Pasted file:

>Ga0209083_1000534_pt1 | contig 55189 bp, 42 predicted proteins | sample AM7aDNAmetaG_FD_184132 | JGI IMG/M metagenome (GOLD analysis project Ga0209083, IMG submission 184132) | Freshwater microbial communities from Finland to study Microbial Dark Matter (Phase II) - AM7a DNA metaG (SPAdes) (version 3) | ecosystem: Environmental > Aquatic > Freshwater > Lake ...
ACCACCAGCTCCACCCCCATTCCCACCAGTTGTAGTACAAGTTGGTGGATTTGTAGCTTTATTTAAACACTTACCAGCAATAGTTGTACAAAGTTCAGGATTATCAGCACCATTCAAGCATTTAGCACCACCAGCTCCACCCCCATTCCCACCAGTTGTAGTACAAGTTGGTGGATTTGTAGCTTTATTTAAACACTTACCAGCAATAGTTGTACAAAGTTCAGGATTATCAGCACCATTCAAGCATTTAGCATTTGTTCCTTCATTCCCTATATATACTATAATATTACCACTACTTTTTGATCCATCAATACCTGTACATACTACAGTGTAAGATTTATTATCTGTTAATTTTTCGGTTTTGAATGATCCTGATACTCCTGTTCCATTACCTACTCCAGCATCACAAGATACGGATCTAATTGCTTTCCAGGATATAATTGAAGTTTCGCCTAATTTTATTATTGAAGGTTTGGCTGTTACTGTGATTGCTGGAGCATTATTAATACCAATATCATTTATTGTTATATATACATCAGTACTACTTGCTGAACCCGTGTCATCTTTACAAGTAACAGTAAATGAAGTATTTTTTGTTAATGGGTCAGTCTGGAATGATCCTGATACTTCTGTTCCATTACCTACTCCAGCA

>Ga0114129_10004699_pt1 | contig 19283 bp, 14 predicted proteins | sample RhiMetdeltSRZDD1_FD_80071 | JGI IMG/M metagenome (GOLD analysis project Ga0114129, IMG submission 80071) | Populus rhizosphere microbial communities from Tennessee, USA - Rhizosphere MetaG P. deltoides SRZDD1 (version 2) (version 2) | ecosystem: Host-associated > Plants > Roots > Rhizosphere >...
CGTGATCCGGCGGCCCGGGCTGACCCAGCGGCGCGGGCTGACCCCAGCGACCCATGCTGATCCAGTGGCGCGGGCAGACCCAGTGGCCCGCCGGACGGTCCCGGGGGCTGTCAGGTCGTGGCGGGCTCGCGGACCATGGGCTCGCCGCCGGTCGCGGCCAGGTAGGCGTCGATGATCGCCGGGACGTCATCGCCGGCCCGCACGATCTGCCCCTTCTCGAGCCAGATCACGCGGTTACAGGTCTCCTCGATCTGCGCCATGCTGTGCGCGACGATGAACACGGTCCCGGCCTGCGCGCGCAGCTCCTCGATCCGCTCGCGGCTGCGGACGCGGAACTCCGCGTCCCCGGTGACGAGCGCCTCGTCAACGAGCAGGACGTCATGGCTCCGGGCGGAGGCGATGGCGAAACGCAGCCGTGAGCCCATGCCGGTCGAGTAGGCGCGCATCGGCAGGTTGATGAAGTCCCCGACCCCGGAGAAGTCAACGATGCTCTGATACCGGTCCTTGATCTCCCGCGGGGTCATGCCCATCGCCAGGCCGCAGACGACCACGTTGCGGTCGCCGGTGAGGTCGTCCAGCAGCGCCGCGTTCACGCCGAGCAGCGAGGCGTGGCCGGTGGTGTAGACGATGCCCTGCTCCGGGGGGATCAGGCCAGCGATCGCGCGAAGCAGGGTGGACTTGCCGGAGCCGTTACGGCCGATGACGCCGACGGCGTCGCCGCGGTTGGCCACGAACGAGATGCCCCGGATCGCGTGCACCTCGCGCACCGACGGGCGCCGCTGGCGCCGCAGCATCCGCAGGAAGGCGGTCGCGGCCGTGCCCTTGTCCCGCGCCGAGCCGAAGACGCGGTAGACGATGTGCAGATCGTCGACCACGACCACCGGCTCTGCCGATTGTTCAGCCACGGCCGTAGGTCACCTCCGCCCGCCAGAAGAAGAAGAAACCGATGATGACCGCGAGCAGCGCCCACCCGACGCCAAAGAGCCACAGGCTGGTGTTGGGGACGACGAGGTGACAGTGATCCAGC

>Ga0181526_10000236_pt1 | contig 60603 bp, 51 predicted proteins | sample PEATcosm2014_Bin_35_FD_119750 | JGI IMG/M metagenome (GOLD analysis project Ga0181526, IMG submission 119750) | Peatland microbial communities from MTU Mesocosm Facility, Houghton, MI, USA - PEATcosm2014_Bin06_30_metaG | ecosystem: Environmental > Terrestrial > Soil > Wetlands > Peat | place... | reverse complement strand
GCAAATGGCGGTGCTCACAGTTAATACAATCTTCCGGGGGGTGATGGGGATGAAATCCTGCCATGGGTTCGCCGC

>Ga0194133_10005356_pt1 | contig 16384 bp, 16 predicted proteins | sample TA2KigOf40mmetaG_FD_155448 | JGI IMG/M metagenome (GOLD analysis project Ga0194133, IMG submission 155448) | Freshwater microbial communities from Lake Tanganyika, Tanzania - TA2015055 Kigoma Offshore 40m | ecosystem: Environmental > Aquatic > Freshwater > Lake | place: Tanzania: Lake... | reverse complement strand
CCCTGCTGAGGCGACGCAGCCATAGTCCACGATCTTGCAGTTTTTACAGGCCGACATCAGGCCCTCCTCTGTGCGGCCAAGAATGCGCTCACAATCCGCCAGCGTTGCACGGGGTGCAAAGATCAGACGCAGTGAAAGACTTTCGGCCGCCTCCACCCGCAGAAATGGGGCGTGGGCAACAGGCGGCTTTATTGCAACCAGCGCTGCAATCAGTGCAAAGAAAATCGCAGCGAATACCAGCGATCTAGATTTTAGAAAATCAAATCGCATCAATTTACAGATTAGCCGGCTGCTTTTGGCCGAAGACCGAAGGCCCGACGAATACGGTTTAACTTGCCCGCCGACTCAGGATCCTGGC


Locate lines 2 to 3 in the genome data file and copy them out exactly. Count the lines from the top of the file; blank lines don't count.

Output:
ACCACCAGCTCCACCCCCATTCCCACCAGTTGTAGTACAAGTTGGTGGATTTGTAGCTTTATTTAAACACTTACCAGCAATAGTTGTACAAAGTTCAGGATTATCAGCACCATTCAAGCATTTAGCACCACCAGCTCCACCCCCATTCCCACCAGTTGTAGTACAAGTTGGTGGATTTGTAGCTTTATTTAAACACTTACCAGCAATAGTTGTACAAAGTTCAGGATTATCAGCACCATTCAAGCATTTAGCATTTGTTCCTTCATTCCCTATATATACTATAATATTACCACTACTTTTTGATCCATCAATACCTGTACATACTACAGTGTAAGATTTATTATCTGTTAATTTTTCGGTTTTGAATGATCCTGATACTCCTGTTCCATTACCTACTCCAGCATCACAAGATACGGATCTAATTGCTTTCCAGGATATAATTGAAGTTTCGCCTAATTTTATTATTGAAGGTTTGGCTGTTACTGTGATTGCTGGAGCATTATTAATACCAATATCATTTATTGTTATATATACATCAGTACTACTTGCTGAACCCGTGTCATCTTTACAAGTAACAGTAAATGAAGTATTTTTTGTTAATGGGTCAGTCTGGAATGATCCTGATACTTCTGTTCCATTACCTACTCCAGCA

>Ga0114129_10004699_pt1 | contig 19283 bp, 14 predicted proteins | sample RhiMetdeltSRZDD1_FD_80071 | JGI IMG/M metagenome (GOLD analysis project Ga0114129, IMG submission 80071) | Populus rhizosphere microbial communities from Tennessee, USA - Rhizosphere MetaG P. deltoides SRZDD1 (version 2) (version 2) | ecosystem: Host-associated > Plants > Roots > Rhizosphere >...